Vermont is experiencing its worst flooding in decades.
The storm, which veered into Vermont in its final hours, dumped up to 11 inches of rain in some places. At least a dozen towns were surrounded by water and isolated.
Placid little mountain streams turned into roaring brown torrents that smashed buildings, ripped homes from their foundation and washed out roads all across the state.
Emergency Management spokesman Mark Bosma said the helicopters would head to about a dozen towns, including Cavendish, Hancock, Pittsfield, Stockbridge, Strafford and Stratton.
Officials also planned to use heavy-duty National Guard vehicles to reach towns where roads may be passable.
Some Vermont rivers still haven't reached their peak. On Monday, the Otter Creek at Rutland was still more than three feet above flood stage. meteorologist Andrew Loconto said projections are the river won't drop below flood stage until Wednesday.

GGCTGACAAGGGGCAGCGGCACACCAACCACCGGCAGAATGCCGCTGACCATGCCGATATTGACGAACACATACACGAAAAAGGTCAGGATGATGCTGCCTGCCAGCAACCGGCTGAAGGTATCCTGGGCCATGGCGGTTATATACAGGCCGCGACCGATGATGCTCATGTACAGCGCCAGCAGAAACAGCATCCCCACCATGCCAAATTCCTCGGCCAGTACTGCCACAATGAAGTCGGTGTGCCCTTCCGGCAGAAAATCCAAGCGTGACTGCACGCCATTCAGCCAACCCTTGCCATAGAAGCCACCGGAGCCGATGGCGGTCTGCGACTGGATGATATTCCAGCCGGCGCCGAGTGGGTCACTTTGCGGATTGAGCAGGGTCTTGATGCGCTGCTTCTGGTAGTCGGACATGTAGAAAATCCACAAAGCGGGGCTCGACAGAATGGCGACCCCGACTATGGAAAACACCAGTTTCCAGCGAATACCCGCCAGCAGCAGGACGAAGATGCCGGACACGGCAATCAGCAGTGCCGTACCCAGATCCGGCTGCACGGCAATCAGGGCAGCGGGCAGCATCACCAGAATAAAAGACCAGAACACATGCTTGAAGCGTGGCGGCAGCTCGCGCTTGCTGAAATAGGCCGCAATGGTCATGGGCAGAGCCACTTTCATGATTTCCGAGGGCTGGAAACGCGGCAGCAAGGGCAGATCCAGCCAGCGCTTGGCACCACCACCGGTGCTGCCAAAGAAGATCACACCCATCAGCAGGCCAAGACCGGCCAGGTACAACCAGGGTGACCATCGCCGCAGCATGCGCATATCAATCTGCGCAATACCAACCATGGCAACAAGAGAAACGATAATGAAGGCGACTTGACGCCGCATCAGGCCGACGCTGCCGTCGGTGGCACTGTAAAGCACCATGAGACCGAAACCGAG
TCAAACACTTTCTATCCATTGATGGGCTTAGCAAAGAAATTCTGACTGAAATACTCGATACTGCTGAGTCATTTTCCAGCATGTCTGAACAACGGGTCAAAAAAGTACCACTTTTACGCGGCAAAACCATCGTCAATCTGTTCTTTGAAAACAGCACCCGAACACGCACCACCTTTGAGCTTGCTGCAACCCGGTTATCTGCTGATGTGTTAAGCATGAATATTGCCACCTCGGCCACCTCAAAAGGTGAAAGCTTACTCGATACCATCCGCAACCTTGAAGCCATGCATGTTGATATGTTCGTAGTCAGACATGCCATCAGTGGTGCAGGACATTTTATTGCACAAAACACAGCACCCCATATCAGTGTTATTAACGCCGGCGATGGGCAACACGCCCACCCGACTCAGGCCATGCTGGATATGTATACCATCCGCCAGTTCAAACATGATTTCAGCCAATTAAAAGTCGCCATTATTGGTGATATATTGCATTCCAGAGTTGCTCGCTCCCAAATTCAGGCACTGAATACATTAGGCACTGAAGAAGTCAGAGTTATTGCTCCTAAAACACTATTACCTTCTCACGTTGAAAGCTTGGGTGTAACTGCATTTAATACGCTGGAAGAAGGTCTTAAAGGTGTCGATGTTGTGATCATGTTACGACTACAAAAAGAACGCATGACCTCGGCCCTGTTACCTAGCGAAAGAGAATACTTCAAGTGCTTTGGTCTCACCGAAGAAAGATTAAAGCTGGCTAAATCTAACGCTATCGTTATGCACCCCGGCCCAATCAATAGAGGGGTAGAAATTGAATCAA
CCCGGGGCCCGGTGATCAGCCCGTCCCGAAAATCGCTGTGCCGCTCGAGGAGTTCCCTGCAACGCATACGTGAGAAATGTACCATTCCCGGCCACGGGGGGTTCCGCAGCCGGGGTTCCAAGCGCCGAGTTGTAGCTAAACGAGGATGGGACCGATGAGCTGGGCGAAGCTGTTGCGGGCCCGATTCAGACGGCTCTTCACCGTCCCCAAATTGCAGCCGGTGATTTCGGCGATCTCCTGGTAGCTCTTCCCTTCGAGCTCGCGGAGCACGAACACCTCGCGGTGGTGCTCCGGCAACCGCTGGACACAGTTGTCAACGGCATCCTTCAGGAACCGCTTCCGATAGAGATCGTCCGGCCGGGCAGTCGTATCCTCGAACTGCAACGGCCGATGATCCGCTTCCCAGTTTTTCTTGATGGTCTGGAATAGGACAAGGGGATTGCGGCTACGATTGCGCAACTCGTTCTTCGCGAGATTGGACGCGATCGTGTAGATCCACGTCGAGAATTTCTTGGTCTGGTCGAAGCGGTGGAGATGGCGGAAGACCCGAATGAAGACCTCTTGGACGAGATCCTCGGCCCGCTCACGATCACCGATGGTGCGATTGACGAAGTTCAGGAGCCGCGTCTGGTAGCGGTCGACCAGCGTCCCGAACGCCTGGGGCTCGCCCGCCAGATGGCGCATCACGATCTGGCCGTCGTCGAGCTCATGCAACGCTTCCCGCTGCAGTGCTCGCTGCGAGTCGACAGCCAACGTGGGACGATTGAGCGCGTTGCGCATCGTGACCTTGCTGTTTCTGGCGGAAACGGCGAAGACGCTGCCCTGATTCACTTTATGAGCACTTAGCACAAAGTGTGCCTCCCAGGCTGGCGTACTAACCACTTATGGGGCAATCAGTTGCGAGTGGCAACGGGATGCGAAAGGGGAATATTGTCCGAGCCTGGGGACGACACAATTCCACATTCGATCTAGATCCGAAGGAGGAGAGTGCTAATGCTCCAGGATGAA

The storm has been blamed for at least 40 deaths in 11 states. Bodies were pulled from floodwaters and people were electrocuted by downed power lines.
Power is still out to millions on Tuesday, with utilities from North Carolina to Maine reporting well over 2.5 million customers without electricity.
"It's going to take time to recover from a storm of this magnitude," President Barack Obama warned as he promised the government would do everything in its power to help people get back on their feet.
Early estimates put Irene's damage at $7 billion to $10 billion, much smaller than the impact of monster storms such as Hurricane Katrina, which did more than $100 billion in damage. Irene's effects are small compared to the overall U.S. economy, which produces about $14 trillion worth of goods and services every year.
The Associated Press contributed to this report.